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kevfish1

Motor grease milky

15 posts in this topic

OK, I changed the oil in the lower unit of my 75 HP Mercury outboard today and the oil was Milky colored. I had not changed the oil for app. 2 years. Is this normal? Or is there a problem? What would be the possible problems if this is not normal. I know you are suppose to change this every fall incase there is some water in there

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OK, I changed the oil in the lower unit of my 75 HP Mercury outboard today and the oil was Milky colored. I had not changed the oil for app. 2 years. Is this normal? Or is there a problem? What would be the possible problems if this is not normal. I know you are suppose to change this every fall incase there is some water in there

I'm guessing you got some water in there.

The problem is that if you leave water in the lower unit and your boat is not stored in a heated garage it could freeze and crack your lower unit.

I'm not a motor expert but i picked one up many years ago from someone that had that same problem and i needed a new lower unit

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I'll second that, I don't know much overall about motors but if the lower unit lube is milky you got water in there. Drain and replace. Like tackle junkie said if there is water in there and it freezes you are looking for a new lower unit.

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There are a couple of ways that water can get in.

When you change the oil, get new rings for the

two bolts too. They don't last forever

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Sounds like you have a seal going out. If you leave your boat in the water or sitting on a lift with the lower unit in the water all summer, I would get it replaced if the gear oil is milky. Milky means water got in! frown

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I should add that the washer on the plug was gone. I must have not put it on the last time that I changed the lube. The bolt was tite. Could enough water to make it milky have gotten in because of the washer missing??? Also I went up town to replace the washer and All I could find was rubber O-rings. The original was a flat rubber washer??????

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if you had it on a boat lift all summer with the lower in the water its understandable to have some water in it not having the washer on the plug didnt help... i wouldnt worry about it unless the oil gets white as paper then fix it.. just rember to drain all the oil in the winter and change peridocily in the summer.. both my engines have leaked for 10 years and still run like a top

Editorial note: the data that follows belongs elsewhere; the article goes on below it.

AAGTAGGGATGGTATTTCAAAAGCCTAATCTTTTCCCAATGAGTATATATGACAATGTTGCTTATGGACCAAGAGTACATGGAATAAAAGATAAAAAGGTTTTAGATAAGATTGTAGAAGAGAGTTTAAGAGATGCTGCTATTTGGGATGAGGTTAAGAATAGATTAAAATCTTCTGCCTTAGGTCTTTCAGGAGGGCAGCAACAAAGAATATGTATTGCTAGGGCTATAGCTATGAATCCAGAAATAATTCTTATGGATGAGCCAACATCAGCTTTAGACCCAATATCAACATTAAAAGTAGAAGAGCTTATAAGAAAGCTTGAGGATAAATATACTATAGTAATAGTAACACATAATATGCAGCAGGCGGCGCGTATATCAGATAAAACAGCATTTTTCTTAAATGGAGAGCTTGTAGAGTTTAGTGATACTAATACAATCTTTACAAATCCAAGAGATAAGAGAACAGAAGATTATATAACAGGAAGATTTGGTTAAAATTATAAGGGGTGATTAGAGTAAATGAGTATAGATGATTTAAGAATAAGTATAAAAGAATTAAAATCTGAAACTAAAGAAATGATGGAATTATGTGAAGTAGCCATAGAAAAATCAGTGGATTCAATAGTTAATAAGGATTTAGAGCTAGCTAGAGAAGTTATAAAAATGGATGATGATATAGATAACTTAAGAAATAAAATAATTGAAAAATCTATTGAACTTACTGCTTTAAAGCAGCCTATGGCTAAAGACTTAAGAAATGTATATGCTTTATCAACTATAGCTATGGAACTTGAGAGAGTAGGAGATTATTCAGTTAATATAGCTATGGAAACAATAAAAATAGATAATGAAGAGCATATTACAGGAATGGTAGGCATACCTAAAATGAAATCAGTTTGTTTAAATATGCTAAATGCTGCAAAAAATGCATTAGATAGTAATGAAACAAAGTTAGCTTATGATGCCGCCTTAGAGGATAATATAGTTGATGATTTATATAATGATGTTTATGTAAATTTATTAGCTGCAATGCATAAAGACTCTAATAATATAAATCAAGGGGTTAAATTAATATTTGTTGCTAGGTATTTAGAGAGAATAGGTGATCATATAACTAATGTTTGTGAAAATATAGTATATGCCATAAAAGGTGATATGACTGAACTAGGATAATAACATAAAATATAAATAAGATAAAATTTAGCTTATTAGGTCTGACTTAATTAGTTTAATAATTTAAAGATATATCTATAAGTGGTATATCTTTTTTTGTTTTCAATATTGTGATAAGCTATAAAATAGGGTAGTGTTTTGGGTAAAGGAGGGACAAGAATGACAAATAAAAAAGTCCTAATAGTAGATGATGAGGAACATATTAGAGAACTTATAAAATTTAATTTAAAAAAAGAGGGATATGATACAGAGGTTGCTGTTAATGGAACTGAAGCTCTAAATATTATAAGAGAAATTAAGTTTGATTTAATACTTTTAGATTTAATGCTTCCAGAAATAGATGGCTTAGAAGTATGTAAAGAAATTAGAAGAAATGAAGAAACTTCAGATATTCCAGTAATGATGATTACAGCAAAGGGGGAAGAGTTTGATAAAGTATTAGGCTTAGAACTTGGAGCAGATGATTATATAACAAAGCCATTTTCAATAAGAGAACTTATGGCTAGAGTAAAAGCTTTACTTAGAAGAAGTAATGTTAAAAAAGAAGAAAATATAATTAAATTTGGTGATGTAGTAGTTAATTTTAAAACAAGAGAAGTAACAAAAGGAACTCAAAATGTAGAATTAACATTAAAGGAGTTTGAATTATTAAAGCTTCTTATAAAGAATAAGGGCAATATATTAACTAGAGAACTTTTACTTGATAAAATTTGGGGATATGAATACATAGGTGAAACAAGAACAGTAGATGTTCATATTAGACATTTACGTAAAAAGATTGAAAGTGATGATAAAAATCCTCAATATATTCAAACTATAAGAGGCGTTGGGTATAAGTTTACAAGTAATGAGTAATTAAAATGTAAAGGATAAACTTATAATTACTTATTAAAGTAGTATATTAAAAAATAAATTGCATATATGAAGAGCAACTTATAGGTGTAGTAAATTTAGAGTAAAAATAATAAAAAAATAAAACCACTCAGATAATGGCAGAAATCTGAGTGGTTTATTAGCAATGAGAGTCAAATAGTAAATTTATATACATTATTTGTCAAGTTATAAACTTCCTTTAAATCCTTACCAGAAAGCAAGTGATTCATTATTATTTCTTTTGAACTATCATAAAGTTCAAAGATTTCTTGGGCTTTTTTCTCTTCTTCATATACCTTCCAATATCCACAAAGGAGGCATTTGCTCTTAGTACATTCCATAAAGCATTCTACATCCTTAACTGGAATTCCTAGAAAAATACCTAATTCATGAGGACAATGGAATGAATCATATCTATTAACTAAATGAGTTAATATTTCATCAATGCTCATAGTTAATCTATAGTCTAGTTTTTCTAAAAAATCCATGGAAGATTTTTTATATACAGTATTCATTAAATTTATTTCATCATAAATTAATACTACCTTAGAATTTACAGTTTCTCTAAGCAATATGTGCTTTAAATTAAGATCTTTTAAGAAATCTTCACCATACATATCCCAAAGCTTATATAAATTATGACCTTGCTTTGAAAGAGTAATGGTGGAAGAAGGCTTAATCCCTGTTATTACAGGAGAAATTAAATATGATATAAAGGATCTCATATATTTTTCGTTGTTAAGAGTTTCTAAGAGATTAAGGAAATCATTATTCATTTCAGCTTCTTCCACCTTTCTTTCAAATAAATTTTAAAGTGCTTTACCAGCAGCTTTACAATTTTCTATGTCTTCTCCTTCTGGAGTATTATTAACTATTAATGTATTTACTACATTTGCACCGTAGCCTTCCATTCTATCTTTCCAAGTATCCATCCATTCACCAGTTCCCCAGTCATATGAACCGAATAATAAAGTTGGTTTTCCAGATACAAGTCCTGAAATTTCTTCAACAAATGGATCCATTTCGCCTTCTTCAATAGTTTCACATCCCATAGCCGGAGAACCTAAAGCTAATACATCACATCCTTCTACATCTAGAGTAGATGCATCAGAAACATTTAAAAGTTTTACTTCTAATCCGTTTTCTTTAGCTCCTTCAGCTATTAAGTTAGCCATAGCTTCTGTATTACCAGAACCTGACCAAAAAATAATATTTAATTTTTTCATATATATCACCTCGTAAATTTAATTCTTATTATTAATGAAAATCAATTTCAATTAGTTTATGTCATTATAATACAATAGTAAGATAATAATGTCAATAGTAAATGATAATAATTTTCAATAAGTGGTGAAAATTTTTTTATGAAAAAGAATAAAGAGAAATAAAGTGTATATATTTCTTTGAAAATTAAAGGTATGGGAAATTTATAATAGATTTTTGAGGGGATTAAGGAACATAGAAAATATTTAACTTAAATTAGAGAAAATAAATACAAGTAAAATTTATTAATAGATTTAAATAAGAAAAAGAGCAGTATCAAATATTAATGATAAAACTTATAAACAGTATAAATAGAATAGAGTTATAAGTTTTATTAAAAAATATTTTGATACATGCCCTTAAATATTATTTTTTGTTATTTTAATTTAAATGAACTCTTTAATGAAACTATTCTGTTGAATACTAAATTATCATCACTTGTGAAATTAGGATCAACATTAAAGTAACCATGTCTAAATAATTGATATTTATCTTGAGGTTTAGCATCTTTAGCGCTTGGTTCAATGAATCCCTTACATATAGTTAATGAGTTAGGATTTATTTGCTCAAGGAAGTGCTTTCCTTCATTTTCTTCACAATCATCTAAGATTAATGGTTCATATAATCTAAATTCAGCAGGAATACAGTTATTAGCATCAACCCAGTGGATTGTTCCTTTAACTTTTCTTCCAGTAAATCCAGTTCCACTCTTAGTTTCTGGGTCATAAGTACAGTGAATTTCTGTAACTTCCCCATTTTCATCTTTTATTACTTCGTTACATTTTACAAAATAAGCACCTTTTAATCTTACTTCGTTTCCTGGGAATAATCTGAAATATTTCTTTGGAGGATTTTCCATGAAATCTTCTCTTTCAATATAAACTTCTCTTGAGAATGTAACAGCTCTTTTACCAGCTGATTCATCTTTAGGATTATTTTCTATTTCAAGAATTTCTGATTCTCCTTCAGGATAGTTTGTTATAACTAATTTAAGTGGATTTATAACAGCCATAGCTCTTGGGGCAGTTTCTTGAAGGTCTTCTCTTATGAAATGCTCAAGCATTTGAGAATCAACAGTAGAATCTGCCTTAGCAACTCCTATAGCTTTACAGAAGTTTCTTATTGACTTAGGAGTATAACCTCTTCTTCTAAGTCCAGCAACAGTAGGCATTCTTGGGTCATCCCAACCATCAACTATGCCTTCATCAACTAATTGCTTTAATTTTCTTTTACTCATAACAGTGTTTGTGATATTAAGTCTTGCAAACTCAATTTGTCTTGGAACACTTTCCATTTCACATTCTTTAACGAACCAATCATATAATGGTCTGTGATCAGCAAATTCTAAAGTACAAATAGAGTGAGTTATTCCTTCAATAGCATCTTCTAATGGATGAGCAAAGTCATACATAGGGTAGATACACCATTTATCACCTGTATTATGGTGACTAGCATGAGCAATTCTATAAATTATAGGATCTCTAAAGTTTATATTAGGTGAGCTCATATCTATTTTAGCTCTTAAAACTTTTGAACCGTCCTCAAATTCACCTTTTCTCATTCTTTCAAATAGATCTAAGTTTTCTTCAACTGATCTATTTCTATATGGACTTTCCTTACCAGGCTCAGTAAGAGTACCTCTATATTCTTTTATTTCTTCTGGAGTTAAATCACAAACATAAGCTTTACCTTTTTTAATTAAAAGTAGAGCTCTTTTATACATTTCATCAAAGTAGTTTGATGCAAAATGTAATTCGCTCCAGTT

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It was not white as paper but was more of a brown tinged white. The boat is kept in the garage and used app 6 times a year

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I would install new washers on both fill and vent screws and run it then check it next time when you get back from using it, and make sure you change the fluid in the fall before winter. If it does get milky again take it in and have it repaired while it is still a cheap fix.

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would just using it one time for a few hours be enough to check for water?????

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It depends on how big the leak is, but it would give you an indication.

The risk here is that the water froze over the winter and pushed a seal out. But, if it was missing the washer it's possible that's all it is, and you got lucky.

I would get the correct washer - a marine dealer should have them on hand.

marine_man

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I agree with twostroke 100%. my old johnson was full of water and missing its two washers on the drain screws. I refilled, added the washers and then ran it. no water since.

this is good reason to change it in the fall and check it at least once during the season.

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I would change the oil, replace the fill screw washers and use it a couple of times, then check the oil again. Like the advice above, this time of year a little water in the oil won't ruin anything right away.

If you do this test and it gets milky again, pull the prop and check for fishing line wrapped around under the prop. It can wind up and damage the seal, allowing water to get in. Pretty easy to fix so it should not be very expensive.

DO NOT leave milky oil in the gearcase over the winter. The water will separate out and can crack your gearcase.

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water can also get in through the shift linkage...

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My 4 stroke Merc will collect moisture in the gear oil in the winter if its stored outside for an extended period. Mercury told me that can happen.

I change my oil before winter to make sure no moisture is in there. Again in the spring I pull the plug to check the gear oil again.

Gear oil is cheaper than a cracked lower unit.

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